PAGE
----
Niklas Een and Alan Mishchenko, A Fast Reparameterization Procedure
Jiang Long, Robert Brayton and Michael Case, LEC: Learning driven data-path equivalence checking
Marco Palena, Gianpiero Cabodi and Alan Mishchenko, Trading-off Incrementality and Dynamic Restart of Multiple Solvers in IC3
Mathias Preiner, Aina Niemetz and Armin Biere, Lemmas on Demand for Lambdas
Sonali Dutta, Moshe Y. Vardi and Deian Tabakov, CHIMP: a Tool for Assertion-Based Dynamic Verification of SystemC Models
In-Ho Moon and Kevin Harer, Abstraction-Based Livelock/Deadlock Checking for Hardware Verification
|Breakfast and Registration|
1st Invited Talk by Masahiro Fujita, The University of Tokyo, Japan.
There have been intensive researches on debugging hardware as well as software. Some are very ad-hoc and based on simple heuristics, but others utilize formal methods and are mathematically modeled. In this talk, we first review various proposals on debugging from historical viewpoints, and then summarize the state-of-the-art in terms of both diagnosis and automatic correction of designs. In particular we show various approaches with SAT-based formulations of diagnosis and correction problems. We also discuss about them in relation to manufacturing test techniques. That is, if the design errors are within the pre-determined types and/or areas, there could be very efficient ways to formally verify, diagnosis and correction methods with small numbers of test vectors. In the last part of the talk, future perspectives including post-silicon issues are discussed.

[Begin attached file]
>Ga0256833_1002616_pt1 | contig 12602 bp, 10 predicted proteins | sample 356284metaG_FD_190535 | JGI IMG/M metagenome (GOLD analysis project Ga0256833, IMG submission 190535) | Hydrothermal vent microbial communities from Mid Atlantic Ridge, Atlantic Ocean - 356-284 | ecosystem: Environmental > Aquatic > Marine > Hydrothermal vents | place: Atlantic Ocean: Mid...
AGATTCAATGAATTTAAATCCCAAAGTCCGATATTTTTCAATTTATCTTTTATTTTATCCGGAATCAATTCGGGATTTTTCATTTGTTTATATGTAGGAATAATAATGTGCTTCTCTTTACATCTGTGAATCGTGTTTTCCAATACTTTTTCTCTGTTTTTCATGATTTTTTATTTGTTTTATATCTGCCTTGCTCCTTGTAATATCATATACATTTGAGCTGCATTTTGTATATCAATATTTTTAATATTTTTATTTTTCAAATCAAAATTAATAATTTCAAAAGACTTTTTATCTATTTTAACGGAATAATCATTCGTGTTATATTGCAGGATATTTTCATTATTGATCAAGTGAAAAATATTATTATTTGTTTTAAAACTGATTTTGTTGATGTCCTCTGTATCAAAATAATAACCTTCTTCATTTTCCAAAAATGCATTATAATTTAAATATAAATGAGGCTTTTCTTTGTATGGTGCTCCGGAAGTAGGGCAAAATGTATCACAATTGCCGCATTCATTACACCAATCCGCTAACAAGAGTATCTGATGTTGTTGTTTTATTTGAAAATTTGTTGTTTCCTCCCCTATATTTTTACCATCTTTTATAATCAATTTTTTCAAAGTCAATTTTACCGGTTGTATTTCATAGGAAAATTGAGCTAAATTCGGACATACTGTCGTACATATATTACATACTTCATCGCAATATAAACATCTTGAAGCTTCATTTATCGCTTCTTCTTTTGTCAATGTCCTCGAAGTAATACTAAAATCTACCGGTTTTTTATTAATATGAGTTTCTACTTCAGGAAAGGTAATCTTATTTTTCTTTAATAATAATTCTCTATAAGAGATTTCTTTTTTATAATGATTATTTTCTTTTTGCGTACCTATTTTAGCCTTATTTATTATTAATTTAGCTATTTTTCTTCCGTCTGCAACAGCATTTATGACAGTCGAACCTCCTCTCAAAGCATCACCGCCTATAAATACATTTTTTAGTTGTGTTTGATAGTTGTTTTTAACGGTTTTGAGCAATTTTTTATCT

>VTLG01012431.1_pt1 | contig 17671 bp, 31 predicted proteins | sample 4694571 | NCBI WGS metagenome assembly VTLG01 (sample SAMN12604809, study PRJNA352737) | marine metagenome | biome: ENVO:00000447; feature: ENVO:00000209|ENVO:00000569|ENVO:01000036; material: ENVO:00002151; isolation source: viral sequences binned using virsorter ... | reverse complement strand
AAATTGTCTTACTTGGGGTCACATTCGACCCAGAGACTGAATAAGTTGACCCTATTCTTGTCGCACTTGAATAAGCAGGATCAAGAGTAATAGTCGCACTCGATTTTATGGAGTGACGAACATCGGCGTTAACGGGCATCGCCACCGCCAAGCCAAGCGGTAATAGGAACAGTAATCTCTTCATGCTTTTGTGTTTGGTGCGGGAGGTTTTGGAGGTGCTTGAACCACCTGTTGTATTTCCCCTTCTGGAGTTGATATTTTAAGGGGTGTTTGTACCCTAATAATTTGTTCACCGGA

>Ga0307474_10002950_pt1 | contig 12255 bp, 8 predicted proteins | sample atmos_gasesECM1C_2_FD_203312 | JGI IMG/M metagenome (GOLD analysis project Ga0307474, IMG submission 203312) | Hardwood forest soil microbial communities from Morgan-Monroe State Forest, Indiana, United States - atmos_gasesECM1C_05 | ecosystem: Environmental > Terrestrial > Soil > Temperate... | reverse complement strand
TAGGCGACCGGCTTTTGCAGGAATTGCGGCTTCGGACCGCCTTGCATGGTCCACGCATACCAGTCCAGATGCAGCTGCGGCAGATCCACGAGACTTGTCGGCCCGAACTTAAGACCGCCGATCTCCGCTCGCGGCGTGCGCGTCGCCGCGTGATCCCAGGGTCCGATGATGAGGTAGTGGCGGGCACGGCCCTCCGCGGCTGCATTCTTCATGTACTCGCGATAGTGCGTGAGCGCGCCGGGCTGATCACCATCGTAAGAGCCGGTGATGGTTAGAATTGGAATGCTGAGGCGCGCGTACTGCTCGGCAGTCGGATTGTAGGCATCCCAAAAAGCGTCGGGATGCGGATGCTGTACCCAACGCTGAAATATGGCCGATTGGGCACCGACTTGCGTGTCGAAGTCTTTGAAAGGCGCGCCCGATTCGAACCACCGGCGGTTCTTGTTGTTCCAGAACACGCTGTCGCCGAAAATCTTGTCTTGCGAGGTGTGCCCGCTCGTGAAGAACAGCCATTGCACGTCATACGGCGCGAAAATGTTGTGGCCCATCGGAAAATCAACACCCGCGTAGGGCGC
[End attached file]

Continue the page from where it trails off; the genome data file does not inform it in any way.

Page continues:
Mathias Preiner, Aina Niemetz and Armin Biere
We generalize the lemmas on demand decision procedure for array logic as implemented in Boolector to handle non-recursive and non-extensional lambda terms. We focus on the implementation aspects of our new approach and discuss the involved algorithms and optimizations in more detail. Further, we show how arrays, array operations and SMT-LIB v2 macros are represented as lambda terms and lazily handled with lemmas on demand. We provide experimental results that demonstrate the effect of native lambda term support within an SMT solver and give an outlook on future work.
Marco Palena, Gianpiero Cabodi and Alan Mishchenko
+ Trading-off Incrementality and Dynamic Restart of Multiple Solvers in IC3